Has anyone heard a real world number to describe what narrowbanding does to range?

    Ray

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    Quote Originally Posted by RayVaughan View Post
    Everyone is addressing the radios, and that's fine. But what about the down sides of narrow banding? Something has to give when the deviation is cut in half and that's got to be range.
    The amount of deviation affects the amount of data that can be transmitted, in the case of "analog" sound transmission, you end up with less of the audio signal going through. Most people describe narrowband as sounding tinny, and it takes a while for people to get used to it. Companding helps, but all of your radios need to have it turned on or you will get distortion.

    Brian

  19. #19
    Forum Member nmfire's Avatar
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    First of all, your FD is not sharing frequencies with plumbers and school buses. You clearly have no idea how licensing works.

    Second of all, reducing the deviation to narrowband does not reduce the range. That is the biggest bunch of hogwash floating around about narrowbanding. It is going to go just as far as it did before. The only difference is that there is less room for audio and the noise floor remains the same. So it can sound a little more noisy a little bit sooner. Thats the only difference when it comes to voice.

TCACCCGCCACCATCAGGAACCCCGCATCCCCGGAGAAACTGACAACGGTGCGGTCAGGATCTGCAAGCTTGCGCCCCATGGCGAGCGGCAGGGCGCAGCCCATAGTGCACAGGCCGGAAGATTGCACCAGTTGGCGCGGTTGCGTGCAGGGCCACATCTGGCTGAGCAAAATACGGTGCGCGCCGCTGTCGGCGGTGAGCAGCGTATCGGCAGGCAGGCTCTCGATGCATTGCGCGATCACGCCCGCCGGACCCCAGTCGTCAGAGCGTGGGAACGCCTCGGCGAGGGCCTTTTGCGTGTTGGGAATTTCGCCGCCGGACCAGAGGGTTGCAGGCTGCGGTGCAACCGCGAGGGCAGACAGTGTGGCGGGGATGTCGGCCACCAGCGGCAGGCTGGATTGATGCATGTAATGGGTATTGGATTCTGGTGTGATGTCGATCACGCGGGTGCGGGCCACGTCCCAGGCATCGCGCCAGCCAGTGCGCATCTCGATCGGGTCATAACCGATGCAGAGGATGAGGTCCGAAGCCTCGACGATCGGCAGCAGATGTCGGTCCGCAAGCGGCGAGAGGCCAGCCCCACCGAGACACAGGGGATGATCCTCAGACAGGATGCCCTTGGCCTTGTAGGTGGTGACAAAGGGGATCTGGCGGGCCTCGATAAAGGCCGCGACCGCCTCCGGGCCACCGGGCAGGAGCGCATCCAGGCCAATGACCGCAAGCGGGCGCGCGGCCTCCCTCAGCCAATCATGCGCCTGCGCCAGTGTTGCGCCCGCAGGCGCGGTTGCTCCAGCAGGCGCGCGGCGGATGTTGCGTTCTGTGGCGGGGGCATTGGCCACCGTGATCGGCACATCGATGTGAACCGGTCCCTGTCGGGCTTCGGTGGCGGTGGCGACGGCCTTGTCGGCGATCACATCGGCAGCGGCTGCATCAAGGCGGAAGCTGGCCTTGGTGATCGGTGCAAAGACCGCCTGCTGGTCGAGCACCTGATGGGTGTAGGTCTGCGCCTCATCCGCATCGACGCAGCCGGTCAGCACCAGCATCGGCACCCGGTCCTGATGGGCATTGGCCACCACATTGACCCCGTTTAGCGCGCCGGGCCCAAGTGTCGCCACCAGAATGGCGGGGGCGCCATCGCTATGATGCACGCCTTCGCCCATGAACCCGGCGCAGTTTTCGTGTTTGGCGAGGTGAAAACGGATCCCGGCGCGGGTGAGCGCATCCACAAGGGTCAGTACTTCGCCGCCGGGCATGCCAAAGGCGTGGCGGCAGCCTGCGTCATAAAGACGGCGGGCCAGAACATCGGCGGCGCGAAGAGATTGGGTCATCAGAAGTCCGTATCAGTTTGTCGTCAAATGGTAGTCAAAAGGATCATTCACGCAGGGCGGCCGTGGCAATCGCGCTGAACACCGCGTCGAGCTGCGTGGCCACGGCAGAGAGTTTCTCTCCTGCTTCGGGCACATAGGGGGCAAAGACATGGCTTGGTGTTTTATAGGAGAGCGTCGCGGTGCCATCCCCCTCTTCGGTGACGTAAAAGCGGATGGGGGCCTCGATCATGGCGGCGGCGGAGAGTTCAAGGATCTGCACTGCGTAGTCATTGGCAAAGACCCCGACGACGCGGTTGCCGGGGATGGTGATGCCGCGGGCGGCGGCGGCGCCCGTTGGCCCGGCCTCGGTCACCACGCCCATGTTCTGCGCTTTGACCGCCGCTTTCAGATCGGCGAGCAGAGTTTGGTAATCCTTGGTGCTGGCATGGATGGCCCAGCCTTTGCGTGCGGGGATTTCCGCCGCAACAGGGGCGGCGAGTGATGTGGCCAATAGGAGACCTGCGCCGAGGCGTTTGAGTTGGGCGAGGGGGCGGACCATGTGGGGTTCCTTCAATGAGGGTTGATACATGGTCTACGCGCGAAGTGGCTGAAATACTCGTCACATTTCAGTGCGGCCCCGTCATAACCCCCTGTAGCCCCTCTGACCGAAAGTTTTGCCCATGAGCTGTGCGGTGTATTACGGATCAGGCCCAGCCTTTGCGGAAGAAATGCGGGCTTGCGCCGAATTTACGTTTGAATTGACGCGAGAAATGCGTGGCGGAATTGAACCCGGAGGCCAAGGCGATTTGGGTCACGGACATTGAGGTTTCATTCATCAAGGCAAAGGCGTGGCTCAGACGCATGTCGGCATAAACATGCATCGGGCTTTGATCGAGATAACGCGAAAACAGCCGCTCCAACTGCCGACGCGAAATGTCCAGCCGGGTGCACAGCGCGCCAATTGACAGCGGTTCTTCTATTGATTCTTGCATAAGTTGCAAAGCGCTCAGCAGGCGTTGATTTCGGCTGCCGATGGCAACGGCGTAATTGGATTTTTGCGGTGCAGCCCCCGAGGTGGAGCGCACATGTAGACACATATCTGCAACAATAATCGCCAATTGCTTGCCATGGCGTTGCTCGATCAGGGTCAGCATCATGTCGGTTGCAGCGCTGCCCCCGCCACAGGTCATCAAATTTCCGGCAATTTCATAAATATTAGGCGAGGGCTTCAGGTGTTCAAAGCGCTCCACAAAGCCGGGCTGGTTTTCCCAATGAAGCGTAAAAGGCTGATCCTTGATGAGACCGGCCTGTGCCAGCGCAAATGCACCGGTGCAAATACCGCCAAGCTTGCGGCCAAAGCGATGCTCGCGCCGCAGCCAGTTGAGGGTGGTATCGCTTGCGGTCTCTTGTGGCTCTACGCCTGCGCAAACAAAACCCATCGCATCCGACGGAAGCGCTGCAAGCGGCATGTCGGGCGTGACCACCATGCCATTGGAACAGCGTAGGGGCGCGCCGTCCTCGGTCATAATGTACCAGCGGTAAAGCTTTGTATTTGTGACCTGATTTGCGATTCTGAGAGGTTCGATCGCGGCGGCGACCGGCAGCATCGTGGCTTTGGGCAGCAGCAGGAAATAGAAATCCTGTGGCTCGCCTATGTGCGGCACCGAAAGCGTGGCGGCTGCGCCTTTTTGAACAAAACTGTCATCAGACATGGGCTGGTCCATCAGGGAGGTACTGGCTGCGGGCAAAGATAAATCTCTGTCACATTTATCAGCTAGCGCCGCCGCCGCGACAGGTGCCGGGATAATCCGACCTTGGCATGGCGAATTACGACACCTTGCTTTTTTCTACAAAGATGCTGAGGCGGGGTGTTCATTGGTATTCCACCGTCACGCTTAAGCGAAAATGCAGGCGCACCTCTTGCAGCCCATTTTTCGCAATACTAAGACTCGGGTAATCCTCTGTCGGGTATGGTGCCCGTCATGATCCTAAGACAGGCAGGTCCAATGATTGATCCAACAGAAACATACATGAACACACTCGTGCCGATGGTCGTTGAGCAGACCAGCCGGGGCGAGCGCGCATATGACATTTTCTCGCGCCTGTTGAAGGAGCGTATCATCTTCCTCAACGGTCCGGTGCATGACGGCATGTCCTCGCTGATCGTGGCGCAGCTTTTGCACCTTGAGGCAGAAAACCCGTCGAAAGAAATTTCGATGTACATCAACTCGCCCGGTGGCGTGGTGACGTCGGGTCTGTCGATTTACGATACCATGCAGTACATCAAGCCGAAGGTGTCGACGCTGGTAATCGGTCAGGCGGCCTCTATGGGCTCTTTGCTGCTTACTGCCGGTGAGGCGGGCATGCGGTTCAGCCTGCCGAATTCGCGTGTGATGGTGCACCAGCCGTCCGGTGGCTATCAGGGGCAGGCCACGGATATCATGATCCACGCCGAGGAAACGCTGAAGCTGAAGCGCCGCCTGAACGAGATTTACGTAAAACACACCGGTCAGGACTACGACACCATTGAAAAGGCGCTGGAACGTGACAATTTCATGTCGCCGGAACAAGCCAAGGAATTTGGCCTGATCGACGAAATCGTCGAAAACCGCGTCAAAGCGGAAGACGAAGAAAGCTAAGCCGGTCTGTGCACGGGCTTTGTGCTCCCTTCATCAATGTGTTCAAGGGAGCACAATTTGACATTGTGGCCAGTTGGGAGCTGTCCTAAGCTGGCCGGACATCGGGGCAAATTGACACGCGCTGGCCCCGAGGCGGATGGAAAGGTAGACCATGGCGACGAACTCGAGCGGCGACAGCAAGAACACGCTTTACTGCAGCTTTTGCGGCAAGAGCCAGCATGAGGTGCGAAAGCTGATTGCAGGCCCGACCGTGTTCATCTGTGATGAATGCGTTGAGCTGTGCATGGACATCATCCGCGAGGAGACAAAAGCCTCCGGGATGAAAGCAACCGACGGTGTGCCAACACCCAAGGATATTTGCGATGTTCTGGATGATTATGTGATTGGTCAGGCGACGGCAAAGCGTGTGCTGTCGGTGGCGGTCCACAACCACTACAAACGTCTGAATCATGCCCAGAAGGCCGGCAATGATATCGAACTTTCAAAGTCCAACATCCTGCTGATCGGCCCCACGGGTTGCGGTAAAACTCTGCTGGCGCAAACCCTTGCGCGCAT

The perceived loss in "range" due to that is something like 2%.... which in all practical reality is nothing. A properly designed system with narrowband will work just as well as one in wideband. Claiming all of sudden requires more infrastructure and is some unfunded mandate is non-sense. You will not all of a sudden need a remote receiver somewhere that you didn't before.
    Even the burger-flippers at McDonald's probably have some McWackers.

  20. #20
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    Default Public Safety Pool Rules

    Quote Originally Posted by nmfire View Post
    First of all, your FD is not sharing frequencies with plumbers and school buses. You clearly have no idea how licensing works.
    Actually, I do. Not sure what I did to trigger your attitude, but I'll ignore that for now just simply go into teacher mode.

    Look up 453.5250 MHz in the FCC on-line database. You'll see it's assigned to Miami Dade County and to COLLIER, COUNTY OF among many others. We use it in fire trucks, they use it in yellow school buses.

    From their license, WNAE433, their eligibility: "90.20 - SCHOOL BUS ROUTES AND MAINTENANCE"

    You might want to read this:

    http://sujan.hallikainen.org/FCC/FccRules/2007/90/20/

    You'll see buses specifically mentioned at (a) (1) (viii)
    Hospitals are listed in (a) (1) (iii) (A)

    So we are expected to share with school buses and hospital plumbers. While I don't agree with it, it's the rules we have to work under since so many groups fall under the Public Safety Pool. This I blame on the FCC.

    Ray